On 27 September 1956 the British exploded an atomic bomb in the southern part of the Great Victoria Desert of South Australia. The place would become known as Maralinga. It was the first of seven British atomic tests in Australia in 1956 and 1957, which were followed by over 600 so called ‘minor tests’ with highly toxic substances such as plutonium and beryllium until 1963.
The Maralinga tests were indeed not the first the British Government conducted on Australian territory. Three atomic devices were detonated in the Montebello archipelago off the coast of Western Australia further two in Emu, about 400 km north of Maralinga. Yet, it was the term Maralinga, an Aboriginal word for thunder, the tests have been associated with and which gave this dark part of Australian history its iconic name.
Atomic testing in Australia resulted in the forced removal of its original inhabitants, the Anangu / Pitjantjatjarra, from their traditional lands, the desecration and destruction of country and the exposure of its desert people, military and civil personnel to radiation while causing radioactive fall-out across the Australian continent.
Black Mist Burnt Country is a national touring exhibition project, which commemorates the 60th anniversary of the British atomic test series at Maralinga. It revisits the events and its location through the artworks by Indigenous and non-Indigenous contemporary artists across the mediums of painting, print-making, sculpture, installation, photography and new media.
The works in the exhibition collectively span a period of seven decades, from the first atomic test in Hiroshima and the post-WW II era, through the times of anti-nuclear protest in the 1980s to the present day. The exhibition is planned to commence in September 2016 and tour nationally to public galleries and museums across five states in 2017 and 2018.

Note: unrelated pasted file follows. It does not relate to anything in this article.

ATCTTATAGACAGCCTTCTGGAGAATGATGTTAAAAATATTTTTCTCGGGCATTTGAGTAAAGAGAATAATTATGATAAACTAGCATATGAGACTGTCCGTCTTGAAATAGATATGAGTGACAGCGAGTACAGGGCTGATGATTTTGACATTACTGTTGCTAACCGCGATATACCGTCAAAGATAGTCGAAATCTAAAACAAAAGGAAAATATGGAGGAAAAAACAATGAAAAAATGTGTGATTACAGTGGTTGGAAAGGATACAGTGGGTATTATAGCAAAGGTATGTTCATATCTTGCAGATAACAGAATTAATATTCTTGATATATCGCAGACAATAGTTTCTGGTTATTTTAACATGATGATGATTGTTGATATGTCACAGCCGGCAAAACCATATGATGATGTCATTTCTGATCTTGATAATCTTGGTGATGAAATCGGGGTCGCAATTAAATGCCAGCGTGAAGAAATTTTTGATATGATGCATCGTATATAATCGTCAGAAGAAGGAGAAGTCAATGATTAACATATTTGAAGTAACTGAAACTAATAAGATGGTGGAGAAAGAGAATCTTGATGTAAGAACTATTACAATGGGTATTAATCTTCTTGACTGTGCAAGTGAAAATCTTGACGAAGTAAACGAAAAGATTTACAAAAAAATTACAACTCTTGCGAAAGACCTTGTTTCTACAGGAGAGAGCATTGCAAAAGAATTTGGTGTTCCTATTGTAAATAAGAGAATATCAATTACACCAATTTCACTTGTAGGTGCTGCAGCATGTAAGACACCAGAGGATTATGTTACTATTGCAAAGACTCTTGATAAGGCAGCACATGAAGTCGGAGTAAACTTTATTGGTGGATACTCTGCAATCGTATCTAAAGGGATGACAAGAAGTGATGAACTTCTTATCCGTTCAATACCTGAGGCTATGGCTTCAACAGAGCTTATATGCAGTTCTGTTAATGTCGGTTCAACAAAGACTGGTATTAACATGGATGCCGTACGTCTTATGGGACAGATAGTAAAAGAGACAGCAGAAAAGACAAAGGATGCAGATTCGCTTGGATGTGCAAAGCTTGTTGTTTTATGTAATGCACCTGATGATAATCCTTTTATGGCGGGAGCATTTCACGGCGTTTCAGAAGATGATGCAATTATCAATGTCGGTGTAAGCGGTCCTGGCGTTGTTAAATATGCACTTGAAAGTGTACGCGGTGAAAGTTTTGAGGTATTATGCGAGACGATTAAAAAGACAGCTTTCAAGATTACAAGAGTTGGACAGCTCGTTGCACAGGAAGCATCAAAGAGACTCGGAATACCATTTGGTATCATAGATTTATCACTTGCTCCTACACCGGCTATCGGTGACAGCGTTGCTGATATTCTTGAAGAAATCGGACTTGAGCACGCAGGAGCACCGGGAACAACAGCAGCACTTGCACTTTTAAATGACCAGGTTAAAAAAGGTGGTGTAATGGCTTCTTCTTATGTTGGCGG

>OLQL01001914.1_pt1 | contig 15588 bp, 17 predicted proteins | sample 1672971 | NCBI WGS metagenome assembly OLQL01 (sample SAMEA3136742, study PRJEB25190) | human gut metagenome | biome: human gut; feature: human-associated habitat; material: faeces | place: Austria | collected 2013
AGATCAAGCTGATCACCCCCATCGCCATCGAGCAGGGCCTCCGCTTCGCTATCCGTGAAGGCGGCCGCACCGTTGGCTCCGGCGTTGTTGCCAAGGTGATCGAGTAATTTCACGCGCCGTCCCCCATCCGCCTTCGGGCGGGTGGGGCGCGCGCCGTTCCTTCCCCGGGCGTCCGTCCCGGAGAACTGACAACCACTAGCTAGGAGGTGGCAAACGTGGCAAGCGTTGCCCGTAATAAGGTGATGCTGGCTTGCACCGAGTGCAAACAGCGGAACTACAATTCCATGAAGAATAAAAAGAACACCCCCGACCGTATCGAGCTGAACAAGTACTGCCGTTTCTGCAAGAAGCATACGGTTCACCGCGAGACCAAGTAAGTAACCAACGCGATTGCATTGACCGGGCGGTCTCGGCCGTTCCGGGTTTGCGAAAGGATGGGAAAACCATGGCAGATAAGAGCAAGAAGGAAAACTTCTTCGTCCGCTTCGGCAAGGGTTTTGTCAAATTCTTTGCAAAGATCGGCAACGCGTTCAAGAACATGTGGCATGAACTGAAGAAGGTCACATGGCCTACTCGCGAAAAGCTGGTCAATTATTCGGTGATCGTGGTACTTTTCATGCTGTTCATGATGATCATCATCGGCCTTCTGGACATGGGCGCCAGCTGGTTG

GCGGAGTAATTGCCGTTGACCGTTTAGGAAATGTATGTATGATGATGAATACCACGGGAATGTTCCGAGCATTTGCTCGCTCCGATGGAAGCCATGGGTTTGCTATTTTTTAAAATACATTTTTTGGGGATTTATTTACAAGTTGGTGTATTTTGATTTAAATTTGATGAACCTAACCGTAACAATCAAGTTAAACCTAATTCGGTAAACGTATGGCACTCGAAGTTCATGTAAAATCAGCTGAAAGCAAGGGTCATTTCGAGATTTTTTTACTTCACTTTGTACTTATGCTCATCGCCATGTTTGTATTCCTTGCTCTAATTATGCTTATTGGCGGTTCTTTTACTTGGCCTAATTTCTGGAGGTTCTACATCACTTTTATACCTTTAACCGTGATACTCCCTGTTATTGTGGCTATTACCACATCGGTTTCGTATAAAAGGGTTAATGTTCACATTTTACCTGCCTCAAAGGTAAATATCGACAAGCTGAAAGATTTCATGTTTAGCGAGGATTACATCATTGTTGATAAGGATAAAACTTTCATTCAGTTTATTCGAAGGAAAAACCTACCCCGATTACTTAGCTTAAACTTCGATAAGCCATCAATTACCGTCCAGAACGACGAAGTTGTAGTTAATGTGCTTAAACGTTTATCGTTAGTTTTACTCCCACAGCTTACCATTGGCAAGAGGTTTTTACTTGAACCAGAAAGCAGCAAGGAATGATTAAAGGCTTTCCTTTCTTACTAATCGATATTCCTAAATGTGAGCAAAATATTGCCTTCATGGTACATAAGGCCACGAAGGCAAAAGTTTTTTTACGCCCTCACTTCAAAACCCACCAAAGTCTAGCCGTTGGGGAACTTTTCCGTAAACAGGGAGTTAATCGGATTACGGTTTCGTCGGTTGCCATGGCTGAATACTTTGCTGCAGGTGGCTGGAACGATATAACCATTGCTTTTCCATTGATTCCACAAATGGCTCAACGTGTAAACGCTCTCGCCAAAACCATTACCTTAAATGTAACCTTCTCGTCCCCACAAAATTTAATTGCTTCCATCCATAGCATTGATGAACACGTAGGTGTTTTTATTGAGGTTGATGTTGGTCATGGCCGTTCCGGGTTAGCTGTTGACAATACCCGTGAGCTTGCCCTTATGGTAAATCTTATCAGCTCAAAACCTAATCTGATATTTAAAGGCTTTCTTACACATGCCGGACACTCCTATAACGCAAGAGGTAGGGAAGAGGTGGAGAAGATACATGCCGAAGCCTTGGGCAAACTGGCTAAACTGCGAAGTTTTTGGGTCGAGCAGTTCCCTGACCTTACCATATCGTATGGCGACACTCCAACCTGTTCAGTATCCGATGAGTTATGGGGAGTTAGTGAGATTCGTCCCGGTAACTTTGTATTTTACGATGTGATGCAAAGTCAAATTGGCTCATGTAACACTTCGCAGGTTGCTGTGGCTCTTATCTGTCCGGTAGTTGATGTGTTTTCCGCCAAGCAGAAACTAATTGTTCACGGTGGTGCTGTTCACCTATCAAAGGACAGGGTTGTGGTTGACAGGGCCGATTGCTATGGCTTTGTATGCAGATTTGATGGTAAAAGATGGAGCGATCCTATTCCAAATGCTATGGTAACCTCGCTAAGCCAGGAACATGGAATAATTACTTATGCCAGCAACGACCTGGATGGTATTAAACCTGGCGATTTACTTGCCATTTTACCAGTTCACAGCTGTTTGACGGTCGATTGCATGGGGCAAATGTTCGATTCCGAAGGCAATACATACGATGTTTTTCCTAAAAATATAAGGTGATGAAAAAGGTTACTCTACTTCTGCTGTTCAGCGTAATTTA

Black Mist Burnt Country was officially launched on Tuesday night in the presence of 250 visitors at SH Ervin Gallery on Observatory Hill at Sydney’s The Rocks. Artist Ben Quilty said Australia’s decision to allow the British testing on traditional Indigenous lands was one of the darkest part of Australia history that Australians still have to […]
Black Mist Burnt Country opened to the public yesterday and had already a stream of visitors. It is receiving already good feedback with visitors commenting that the exhibition is “powerful” and “impressive”. Over 50 works across the mediums of painting, screen printing, photography, sculpture, new media and music give insights in the story of the […]
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Install has commenced at National Trust SH Ervin Gallery in Sydney for the first installment of the tour. Visit our Facebook page to see some images and for updates. The official opening, less than a week away now, will mark the 60th anniversary of the first atomic test at Maralinga on 27 September 1956.
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Another milestone achieved: the proofs for the 96 page exhibition catalogue have been checked at the printer’s in Melbourne. The book is in print and should be ready in a week. Very exciting. Thanks to all contributors, authors and Anna Wolf for the design.
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